Belarus Becomes 4th Country To Deploy ‘World’s Best’ S-400 Missile Defense System — Belarusian President

Belarus has deployed Russian S-400, and Iskander missile systems, Belarusian President Alexander Lukashenko said Monday.

“Today, we have deployed the S-400 systems and, most importantly, the Iskander system that you have handed over to us, as you promised six months ago,” he told reporters.

Lukashenko thanked Putin for “finding mutual understanding and support on all issues and making necessary decisions.” Lukashenko also remarked that the country is preparing its crew for planes that can carry a nuclear payload with Russia’s help.

According to Lukashenko, “this is not a threat to anyone.” “We should secure the Belarusian state. You have made a very decision and important step in supporting Belarus,” Lukashenko told Putin.

Earlier in October, the Belarusian Defense Ministry said that Belarus would receive the 9K720 Iskander guided missile systems and the S-400 Triumf air defense systems supplied by Russia soon.

“The defense minister [Viktor Khrenin] announced the incoming delivery of new equipment, which includes the Iskander guided missile systems and the S-400 air defense systems. The demonstration of the unmanned combat systems will take place in October,” the ministry said on Telegram.

s-400 Missile
File Image: S-400 Missile

In June, Russian President Vladimir Putin said during a meeting with his Belarusian counterpart, Alexander Lukashenko, that Russia was ready to modernize the Belarusian fleet of Su-25 attack aircraft with complexes capable of carrying various types of weapons and would supply the country with the Iskander-M nuclear-capable ballistic missile systems over the next several months.

In response, a senior US Defense Department official said that Washington took “seriously” Russia’s alleged threat to use nuclear weapons and criticized President Putin for talking about deploying nuclear missiles in Belarus.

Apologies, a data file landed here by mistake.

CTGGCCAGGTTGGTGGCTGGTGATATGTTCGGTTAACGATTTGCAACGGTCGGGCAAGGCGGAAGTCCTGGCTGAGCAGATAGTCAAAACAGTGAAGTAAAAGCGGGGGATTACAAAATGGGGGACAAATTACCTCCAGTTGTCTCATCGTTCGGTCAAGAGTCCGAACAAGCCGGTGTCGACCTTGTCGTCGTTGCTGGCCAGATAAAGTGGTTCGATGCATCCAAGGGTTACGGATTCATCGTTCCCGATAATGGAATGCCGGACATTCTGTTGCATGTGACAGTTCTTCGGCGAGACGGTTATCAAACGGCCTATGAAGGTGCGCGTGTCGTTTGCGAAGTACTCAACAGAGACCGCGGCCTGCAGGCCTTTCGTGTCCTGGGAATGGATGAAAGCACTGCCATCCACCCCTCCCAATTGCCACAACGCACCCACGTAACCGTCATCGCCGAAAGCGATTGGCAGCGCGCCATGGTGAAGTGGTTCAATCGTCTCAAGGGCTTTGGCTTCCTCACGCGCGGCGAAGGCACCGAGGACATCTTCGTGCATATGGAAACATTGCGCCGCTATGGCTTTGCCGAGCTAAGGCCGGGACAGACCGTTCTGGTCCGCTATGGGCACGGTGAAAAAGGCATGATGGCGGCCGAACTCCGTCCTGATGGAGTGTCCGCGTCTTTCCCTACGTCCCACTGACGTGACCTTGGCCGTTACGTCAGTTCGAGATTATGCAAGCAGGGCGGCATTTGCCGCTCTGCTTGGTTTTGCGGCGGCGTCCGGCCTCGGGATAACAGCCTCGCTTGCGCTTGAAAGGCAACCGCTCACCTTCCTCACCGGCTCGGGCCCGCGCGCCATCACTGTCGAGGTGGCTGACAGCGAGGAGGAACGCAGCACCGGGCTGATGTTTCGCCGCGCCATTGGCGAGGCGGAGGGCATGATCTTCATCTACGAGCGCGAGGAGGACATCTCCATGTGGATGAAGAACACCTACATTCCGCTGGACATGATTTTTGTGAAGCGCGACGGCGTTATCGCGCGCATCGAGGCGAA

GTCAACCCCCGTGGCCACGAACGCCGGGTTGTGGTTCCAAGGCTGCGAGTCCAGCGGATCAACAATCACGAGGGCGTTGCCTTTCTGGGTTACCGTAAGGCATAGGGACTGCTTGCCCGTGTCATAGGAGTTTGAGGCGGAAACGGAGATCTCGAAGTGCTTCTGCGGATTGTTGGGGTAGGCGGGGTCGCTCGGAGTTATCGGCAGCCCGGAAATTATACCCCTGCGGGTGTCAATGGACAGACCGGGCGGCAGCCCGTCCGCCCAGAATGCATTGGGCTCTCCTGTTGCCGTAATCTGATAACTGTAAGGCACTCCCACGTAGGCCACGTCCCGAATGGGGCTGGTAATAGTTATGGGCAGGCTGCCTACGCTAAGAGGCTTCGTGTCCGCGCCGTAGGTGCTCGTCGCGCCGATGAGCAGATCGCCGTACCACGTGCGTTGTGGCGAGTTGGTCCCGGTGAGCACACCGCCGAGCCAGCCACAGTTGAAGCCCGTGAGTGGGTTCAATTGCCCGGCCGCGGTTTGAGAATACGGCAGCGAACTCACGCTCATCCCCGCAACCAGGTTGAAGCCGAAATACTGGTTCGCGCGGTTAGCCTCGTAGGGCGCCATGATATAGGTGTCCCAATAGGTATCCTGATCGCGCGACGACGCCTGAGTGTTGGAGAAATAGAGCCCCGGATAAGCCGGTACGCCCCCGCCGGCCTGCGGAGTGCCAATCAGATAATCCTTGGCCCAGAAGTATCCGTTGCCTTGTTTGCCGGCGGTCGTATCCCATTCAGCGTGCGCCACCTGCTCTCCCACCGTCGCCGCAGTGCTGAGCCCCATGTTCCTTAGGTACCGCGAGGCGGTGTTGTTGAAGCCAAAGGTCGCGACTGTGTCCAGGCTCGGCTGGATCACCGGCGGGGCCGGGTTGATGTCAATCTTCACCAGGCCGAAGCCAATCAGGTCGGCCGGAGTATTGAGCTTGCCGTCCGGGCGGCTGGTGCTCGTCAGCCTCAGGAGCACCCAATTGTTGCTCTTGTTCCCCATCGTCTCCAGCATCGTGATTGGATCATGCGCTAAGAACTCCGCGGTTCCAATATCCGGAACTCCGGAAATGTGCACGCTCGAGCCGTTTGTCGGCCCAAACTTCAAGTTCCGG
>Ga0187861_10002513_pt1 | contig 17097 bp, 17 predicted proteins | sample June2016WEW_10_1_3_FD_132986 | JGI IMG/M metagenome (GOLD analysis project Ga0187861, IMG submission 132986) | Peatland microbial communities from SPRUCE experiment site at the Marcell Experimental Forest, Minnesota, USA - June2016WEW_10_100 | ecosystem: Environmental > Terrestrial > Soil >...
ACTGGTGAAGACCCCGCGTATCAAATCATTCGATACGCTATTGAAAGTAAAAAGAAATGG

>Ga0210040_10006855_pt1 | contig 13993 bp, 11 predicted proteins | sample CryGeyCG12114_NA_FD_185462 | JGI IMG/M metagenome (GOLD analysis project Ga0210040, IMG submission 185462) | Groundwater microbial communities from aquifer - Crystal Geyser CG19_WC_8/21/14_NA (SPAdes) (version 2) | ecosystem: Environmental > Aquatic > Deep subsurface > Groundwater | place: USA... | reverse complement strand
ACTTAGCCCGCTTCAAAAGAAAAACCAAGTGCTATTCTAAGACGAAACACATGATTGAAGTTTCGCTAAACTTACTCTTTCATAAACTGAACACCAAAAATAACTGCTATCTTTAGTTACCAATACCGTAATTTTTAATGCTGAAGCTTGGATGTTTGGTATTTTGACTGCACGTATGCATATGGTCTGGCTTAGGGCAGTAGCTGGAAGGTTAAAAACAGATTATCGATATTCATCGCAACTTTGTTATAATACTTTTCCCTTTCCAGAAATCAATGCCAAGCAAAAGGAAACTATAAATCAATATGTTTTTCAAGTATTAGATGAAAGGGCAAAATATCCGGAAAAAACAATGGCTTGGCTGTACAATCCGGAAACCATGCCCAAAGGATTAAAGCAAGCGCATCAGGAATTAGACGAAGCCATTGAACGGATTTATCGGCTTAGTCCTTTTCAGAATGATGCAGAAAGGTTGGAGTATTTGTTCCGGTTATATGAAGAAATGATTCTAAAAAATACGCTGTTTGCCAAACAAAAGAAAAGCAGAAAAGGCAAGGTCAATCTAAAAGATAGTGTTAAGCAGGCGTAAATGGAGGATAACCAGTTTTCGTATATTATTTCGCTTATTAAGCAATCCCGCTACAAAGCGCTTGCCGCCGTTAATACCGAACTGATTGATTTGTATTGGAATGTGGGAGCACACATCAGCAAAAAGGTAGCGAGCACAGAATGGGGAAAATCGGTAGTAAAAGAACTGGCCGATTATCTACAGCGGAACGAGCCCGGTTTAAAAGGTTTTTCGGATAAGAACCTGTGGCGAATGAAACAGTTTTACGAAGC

In response, Poland had requested for US nuclear weapons to be deployed on its territory, though the White House denied receiving such a request.

Earlier in December, Belarusian President Alexander Lukashenko said that his country was ready to fulfill its obligations under the existing agreements with Russia.

Lukashenko met with Russian Defense Minister Sergei Shoigu, who arrived in Minsk to hold talks with his Belarusian counterpart, Viktor Khrenin, and discuss pressing matters pertaining to bilateral military cooperation. The defense chiefs of Russia and Belarus signed a protocol to a 1997 bilateral agreement on the joint provision of regional security.

“In short, Belarusians will do everything that they are obligated to do under the open and real agreement [with Russia]. Have no doubt about that,” Lukashenko was quoted as saying by Belarusian state-run news agency Belta.

Lukashenko also praised the solidarity among Russian and Belarusian troops, saying that they were training “like one army” during combat readiness exercises of a joint regional military group.

“I think the Belarusian defense minister has already briefed you about the situation in Belarus, about the training and combat coordination of Belarusian and Russian troops that are stationed in Belarus. I have to say that we took this seriously. Both our officers and your officers are training troops. Both Belarusian and Russian officers are being trained,” Lukashenko said, adding that they will be able to repel any possible aggression.

The Belarusian president stressed that everything was running in accordance with his agreement with Russian President Vladimir Putin.

Via: Sputnik News Agency